Film-Forward Review: [ROCKET SCIENCE]

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Reece Thompson as Hal Hefner
Photo: Jim Bridges

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Written & Directed by: Jeffrey Blitz.
Produced by: Effie T. Brown & Sean Welch.
Director of Photography: Jo Willems.
Edited by: Yana Gorskaya.
Music by: Eef Barzelay.
Released by: Picturehouse/HBO Films.
Country of Origin: USA. 98 min. Rated R.
With: Reece Daniel Thompson, Anna Kendrick, Nicholas D’Agosto, Margo Martindale, Lisbeth Bartlett, Vincent Piazza, Maury Ginsberg, Stephen Park, Aaron Yoo, Josh Kay & Denis O’Hare.

Whereas: high school debating provides a structure for smart kids amidst emotional adolescent chaos and fractured family. Resolved: writer/director Jeffrey Blitz has created an unpredictably delightful, funny, and touching coming of age story.

During a year in the woeful life of Hal Hefner (Reece Daniel Thompson), each season is introduced by a different teen couple reenacting Rodin’s The Kiss. (The adults around him seem equally libidinous.) While narration has been overused since The Wonder Years, the voice here is one Hal hears in his head and that he wishes he actually had. Instead, he embarrassingly and erratically stutters, exacerbated by attacks from his bullying brother and immune to the gimmicky solutions from his school therapist.

As the voiceover asks “Can a voice travel from one person to another?” handsome Ben (Nicholas D’Agosto) loses his at the New Jersey State Debate Championships, infuriating his partner Ginny (Anna Kendrick), a Jersey Girl cross between Harry Potter’s Hermione and Election’s Tracy Flick. The next season, she hones in on Hal on the school bus to mold him as a replacement. Cute, smart, and sassy – who wouldn’t pick debate over the philosopher’s club to be with her? But Hal hasn’t quite taken into account what it means to fall for a girl who reveres winning – the debate team becomes the battle ground for escalating confrontations of love and revenge.

It’s refreshing to see a high school where the trophies are for brains not brawn. As befits a film made by a former state champion, this is the first to accurately portray competitive speed-talking policy debates, with montages of varsity members training novices, extensive library research lugged around in tubs, and weekends in classrooms facing judges and timers scoring the affirmative vs. negative teams on flow charts. The young actors well capture how debaters turn every conversation into a formidable argument. As the determined Ginny advises, “Top debaters never really believe in anything,” especially when the topic is teen abstinence.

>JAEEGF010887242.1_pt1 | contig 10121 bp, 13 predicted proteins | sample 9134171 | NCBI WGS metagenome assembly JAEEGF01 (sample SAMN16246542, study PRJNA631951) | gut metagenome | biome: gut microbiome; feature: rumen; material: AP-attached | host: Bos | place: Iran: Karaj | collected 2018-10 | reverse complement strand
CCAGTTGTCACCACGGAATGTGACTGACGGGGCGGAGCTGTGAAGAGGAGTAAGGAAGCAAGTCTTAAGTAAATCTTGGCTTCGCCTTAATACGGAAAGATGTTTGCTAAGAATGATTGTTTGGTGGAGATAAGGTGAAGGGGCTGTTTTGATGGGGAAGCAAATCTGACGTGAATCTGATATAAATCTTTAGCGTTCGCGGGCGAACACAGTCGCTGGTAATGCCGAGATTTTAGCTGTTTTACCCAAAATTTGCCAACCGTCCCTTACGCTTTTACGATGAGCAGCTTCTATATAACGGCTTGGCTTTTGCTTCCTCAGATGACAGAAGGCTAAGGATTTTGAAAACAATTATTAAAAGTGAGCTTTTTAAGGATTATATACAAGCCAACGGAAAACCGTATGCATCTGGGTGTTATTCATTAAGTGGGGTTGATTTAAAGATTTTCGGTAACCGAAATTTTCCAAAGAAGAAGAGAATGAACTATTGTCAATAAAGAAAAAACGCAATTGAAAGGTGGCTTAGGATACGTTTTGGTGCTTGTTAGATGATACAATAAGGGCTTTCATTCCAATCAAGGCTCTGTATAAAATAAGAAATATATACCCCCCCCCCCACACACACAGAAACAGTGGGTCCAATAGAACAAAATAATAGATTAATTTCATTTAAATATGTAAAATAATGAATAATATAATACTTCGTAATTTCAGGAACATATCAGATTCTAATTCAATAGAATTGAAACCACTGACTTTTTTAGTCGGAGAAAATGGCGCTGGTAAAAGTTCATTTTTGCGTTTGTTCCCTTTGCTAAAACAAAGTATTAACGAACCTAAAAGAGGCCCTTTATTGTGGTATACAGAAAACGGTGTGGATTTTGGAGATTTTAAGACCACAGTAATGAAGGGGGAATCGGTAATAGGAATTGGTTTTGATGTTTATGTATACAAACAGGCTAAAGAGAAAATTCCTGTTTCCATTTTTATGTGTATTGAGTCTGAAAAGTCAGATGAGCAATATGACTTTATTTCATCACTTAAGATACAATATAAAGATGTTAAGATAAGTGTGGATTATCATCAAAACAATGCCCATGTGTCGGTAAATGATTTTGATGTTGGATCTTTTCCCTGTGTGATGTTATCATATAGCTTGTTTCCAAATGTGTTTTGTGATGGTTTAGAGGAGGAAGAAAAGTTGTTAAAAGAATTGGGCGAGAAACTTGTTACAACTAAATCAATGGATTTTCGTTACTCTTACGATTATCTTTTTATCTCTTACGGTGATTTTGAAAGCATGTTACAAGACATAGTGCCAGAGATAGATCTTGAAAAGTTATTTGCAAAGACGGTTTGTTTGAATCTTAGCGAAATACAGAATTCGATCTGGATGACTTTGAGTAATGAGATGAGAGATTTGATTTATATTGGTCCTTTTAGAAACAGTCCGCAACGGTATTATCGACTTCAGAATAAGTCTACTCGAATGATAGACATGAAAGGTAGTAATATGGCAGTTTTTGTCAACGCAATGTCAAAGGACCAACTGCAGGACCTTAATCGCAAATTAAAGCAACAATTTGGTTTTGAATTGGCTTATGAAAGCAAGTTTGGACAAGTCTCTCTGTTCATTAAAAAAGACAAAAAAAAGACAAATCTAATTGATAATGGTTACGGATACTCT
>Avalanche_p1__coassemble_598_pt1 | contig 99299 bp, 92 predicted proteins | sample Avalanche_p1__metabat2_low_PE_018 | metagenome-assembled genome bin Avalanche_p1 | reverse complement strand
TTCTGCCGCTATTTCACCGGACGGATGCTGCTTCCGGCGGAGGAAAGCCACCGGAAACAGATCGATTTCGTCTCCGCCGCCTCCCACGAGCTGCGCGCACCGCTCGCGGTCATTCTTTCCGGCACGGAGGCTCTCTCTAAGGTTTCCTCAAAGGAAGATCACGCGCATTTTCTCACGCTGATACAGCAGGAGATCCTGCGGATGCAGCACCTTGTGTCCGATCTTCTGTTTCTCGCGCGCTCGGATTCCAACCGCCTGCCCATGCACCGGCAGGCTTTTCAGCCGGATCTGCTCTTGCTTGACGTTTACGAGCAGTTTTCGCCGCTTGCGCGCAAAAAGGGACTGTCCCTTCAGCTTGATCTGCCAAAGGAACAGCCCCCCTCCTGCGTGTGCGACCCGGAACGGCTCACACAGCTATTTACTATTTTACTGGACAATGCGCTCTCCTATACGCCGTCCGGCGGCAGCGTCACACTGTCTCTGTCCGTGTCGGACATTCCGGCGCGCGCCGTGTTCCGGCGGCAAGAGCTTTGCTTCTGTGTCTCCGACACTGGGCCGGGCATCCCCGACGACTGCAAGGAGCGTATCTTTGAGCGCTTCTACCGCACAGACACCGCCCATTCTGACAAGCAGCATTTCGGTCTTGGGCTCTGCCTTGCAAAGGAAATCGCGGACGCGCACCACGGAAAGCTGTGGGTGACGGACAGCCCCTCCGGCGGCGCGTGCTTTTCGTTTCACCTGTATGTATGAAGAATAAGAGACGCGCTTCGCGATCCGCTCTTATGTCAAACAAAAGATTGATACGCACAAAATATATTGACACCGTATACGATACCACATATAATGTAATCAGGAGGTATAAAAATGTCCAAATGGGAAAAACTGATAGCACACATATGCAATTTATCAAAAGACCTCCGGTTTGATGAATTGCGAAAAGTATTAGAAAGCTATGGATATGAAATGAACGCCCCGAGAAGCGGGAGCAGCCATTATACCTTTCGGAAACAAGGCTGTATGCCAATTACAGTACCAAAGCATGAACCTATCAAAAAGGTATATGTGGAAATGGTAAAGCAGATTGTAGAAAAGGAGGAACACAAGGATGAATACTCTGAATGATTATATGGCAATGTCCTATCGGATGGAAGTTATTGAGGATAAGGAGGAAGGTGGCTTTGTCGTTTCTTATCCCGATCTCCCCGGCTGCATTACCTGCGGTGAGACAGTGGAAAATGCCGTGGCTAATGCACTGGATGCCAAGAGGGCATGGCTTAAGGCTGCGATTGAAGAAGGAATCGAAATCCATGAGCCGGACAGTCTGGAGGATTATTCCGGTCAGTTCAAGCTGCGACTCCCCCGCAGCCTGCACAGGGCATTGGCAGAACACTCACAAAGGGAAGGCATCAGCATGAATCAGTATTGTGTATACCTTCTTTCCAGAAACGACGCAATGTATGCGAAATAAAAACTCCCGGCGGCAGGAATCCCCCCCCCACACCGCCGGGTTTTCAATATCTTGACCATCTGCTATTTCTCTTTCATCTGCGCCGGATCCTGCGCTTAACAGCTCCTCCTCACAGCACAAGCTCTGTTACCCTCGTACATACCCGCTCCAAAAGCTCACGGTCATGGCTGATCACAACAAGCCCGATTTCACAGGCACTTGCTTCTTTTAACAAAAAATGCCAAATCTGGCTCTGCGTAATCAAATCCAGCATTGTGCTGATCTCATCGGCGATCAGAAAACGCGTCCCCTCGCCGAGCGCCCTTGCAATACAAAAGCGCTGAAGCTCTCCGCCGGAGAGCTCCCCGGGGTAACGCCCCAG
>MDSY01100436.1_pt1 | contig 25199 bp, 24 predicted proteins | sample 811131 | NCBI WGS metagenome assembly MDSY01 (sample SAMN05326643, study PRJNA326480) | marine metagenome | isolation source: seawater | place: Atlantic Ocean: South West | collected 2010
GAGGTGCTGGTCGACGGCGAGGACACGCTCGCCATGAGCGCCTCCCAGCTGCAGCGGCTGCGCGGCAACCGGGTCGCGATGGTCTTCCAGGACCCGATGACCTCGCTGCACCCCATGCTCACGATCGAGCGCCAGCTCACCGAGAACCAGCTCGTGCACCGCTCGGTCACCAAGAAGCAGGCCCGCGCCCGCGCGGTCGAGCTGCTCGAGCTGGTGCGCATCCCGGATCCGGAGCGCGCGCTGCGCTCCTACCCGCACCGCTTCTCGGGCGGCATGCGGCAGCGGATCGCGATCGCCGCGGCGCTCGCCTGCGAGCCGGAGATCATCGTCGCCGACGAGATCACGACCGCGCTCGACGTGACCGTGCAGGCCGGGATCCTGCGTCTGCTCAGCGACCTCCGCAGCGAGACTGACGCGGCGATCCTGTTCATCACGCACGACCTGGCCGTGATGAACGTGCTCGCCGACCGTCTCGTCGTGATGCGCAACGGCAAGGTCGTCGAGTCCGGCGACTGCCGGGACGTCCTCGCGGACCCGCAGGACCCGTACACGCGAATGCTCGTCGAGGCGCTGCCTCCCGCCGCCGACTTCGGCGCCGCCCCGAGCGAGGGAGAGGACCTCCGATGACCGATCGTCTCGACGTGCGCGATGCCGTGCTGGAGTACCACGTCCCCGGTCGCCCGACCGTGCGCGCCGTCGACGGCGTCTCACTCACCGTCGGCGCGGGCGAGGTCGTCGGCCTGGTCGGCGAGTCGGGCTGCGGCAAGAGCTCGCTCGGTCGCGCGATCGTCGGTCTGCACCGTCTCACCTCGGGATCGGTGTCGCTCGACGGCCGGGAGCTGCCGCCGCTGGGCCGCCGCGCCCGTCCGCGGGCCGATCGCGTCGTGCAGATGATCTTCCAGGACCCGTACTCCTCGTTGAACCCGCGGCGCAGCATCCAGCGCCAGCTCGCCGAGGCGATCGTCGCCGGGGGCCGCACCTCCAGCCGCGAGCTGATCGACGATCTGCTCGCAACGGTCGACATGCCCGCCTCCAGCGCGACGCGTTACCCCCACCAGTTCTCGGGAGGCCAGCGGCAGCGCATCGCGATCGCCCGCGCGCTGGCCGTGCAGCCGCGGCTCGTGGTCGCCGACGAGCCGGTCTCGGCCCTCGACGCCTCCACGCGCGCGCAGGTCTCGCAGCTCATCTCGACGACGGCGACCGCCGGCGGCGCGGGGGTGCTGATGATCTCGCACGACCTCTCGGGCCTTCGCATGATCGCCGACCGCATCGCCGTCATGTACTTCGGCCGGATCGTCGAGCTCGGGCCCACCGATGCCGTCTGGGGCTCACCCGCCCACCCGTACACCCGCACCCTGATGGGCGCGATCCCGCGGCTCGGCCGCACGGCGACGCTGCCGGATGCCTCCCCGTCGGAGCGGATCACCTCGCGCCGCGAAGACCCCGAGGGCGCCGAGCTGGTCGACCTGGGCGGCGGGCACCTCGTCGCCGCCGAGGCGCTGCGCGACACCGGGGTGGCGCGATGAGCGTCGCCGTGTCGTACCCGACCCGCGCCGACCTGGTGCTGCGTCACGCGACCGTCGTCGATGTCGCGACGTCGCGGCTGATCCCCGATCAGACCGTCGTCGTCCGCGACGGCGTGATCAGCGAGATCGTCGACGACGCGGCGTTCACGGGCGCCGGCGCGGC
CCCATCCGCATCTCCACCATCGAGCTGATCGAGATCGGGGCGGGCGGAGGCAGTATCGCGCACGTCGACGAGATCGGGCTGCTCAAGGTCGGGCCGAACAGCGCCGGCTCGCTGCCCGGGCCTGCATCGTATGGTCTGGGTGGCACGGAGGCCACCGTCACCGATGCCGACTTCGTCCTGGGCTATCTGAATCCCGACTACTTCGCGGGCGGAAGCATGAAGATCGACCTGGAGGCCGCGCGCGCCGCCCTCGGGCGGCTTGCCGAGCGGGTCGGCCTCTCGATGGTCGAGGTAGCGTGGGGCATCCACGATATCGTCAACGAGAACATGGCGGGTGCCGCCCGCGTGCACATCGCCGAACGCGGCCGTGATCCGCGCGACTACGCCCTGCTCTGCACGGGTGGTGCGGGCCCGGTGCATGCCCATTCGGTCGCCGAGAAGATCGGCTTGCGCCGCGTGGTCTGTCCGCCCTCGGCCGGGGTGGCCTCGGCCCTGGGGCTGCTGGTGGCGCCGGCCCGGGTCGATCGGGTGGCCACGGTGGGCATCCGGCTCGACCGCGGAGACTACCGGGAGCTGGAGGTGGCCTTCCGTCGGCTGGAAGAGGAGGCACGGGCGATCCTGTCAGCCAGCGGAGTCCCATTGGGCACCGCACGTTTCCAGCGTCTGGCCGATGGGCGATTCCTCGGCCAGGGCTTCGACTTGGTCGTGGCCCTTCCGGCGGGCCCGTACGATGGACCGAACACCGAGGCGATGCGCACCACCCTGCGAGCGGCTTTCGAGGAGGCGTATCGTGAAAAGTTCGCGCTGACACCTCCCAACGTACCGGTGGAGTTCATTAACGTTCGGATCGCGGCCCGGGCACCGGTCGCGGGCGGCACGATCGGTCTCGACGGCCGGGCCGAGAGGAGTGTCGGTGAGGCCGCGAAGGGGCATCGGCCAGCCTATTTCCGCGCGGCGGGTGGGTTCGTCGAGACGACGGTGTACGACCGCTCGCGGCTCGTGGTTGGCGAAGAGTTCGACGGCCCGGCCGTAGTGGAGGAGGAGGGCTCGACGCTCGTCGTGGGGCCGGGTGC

Like Breaking Away, the high school competition is an incidental setting for growing up in a quirky family in a suburban neighborhood where class differences are a continuing undercurrent. Hal’s small house gets a lot more crowded with his mom’s new boyfriend and his son, especially compared to the statelier homes on Ginny’s block.

Though set in New Jersey, Blitz resists Springsteen references for music that provides marvelous commentary on the action. The Violent Femmes’ exuberant “Blister in the Sun” has been a teen anthem since its iconic use in My So-Called Life, but it’s also satirically appropriated here as a parents’ piano and cello duet leading to foreplay.

Though one of the captivating strengths of Blitz’s documentary Spellbound, which also celebrated word power, was the attention to Asian-American pride, portrayals here uncomfortably emphasize geeky Napoleon Dynamite-like alienation a bit too much, though the Korean parent is a judge and the Indian student a champion.

Though making good movies isn’t rocket science, this original sweet and funny film deserves a gold star in Blitz’s permanent record. Nora Lee Mandel
August 10, 2007



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